iPhone owners in the United Kingdom need to be aware of a menacing scam text message that is starting to infiltrate a growing number of devices. This latest phishing scam is being distributed through a text messaging network, and looks to take advantage of trusting and otherwise unaware iPhone users as part of an effort to extract their Apple account credentials from them. The content contained within the message, and the distribution route chosen by the perpetrators, is extremely similar to another scam that came into the public domain last month requesting Apple ID account details.
This time around, rather than try to convince the user that an Apple ID is “about to expire”, this latest scam goes a step further to try and scare the receiver into action by informing them outright that their iCloud ID has actually been deactivated.
The text message then provides a URL for the user which requests an ID and password to be entered to “confirm” the account. The fact that the message is actually personalized with the receivers name adds an air of believability to the whole scam.
Matt Prior, an England cricketer, is amongst those who have received the message in the United Kingdom, subsequently attempting to confirm its authenticity via Twitter, only to be responded by @AppleSupport stating that this is indeed a phishing scam.
Matt Prior, Your iCloud ID has been deactivated. To reactivate your account confirm your details here: icloudverify.co.uk – Apple.
Of course, anyone well versed within these matters will instantly understand that tapping on the embedded link would redirect you to a fake Apple login page designed to send the entered Apple ID and password back to a remote server. The malicious individuals involved would then either sell those account details to an unscrupulous buyer, or use the account information themselves in a malicious manner. With that said, on first glance it could be deemed to be genuine, and has therefore probably caught quite a few people out.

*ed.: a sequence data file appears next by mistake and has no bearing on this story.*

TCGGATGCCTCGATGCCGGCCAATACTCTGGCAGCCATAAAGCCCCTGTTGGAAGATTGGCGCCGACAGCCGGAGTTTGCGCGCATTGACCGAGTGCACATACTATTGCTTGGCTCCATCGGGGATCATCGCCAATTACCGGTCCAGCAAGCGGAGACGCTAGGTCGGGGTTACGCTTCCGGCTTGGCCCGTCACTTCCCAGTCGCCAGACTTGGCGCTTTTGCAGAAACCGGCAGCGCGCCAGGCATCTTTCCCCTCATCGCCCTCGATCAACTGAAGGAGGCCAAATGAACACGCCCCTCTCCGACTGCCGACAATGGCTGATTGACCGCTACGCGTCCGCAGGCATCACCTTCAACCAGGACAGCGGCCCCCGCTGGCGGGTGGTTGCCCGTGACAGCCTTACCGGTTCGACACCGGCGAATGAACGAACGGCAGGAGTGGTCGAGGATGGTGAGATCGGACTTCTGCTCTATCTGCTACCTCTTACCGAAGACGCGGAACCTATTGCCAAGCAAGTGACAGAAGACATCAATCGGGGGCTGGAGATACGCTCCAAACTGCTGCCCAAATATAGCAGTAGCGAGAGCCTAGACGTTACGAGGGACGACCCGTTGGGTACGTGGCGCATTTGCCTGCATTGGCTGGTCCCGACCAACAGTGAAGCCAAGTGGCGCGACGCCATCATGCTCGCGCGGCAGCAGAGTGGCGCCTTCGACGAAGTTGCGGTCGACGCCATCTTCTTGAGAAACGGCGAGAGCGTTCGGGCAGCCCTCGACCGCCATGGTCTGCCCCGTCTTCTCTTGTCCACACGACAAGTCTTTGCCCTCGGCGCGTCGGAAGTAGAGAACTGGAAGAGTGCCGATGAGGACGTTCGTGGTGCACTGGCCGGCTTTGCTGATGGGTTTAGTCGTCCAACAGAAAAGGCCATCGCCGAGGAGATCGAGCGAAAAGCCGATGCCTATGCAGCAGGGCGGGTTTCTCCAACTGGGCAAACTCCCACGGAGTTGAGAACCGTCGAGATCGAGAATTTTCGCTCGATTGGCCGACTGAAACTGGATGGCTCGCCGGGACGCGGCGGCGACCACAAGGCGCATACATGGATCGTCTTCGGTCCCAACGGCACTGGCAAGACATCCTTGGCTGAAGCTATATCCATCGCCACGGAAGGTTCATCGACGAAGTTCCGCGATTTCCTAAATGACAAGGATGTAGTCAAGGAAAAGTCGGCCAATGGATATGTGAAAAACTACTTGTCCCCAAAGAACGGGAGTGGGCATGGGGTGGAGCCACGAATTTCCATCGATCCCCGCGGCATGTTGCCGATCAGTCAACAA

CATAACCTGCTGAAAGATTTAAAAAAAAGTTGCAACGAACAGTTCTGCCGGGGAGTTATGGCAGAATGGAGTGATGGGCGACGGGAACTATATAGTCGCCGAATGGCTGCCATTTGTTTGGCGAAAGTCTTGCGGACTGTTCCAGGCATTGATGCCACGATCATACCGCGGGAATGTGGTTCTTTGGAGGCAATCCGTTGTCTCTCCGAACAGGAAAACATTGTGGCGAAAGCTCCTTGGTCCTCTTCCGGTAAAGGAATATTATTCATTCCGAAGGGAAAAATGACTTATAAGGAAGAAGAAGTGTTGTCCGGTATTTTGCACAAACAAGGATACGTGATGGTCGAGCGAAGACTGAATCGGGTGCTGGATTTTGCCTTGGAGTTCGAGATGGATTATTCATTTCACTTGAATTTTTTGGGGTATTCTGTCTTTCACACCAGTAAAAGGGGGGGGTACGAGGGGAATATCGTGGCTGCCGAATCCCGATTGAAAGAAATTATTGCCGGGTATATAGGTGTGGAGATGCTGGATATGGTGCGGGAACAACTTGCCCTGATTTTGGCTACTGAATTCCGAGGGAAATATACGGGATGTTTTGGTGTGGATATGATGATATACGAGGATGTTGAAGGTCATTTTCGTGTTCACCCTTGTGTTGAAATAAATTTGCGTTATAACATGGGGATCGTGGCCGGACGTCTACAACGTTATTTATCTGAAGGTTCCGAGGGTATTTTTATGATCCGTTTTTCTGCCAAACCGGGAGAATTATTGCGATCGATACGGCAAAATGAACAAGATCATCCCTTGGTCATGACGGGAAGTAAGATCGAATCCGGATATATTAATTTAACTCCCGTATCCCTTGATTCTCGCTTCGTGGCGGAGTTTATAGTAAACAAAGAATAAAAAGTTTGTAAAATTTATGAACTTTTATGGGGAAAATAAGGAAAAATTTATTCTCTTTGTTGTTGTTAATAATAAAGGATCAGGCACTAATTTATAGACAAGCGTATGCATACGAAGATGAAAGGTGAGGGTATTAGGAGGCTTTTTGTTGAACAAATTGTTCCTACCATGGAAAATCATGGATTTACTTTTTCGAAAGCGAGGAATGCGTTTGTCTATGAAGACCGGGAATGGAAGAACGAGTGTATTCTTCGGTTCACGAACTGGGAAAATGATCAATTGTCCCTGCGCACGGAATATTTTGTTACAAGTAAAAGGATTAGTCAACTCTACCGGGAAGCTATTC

Apple has previously published support pages warning against the dangers of scams of this nature. The Cupertino-based company – like any other company for that matter – will never issue text messages or emails requesting full account details to be issued by reply, and advises that “most often” attachments and non-Apple links in correspondence are “malicious and should not be opened”. If you receive this message, delete it instantly and do not tap the link.
(Source: @MattPrior13 [Twitter])
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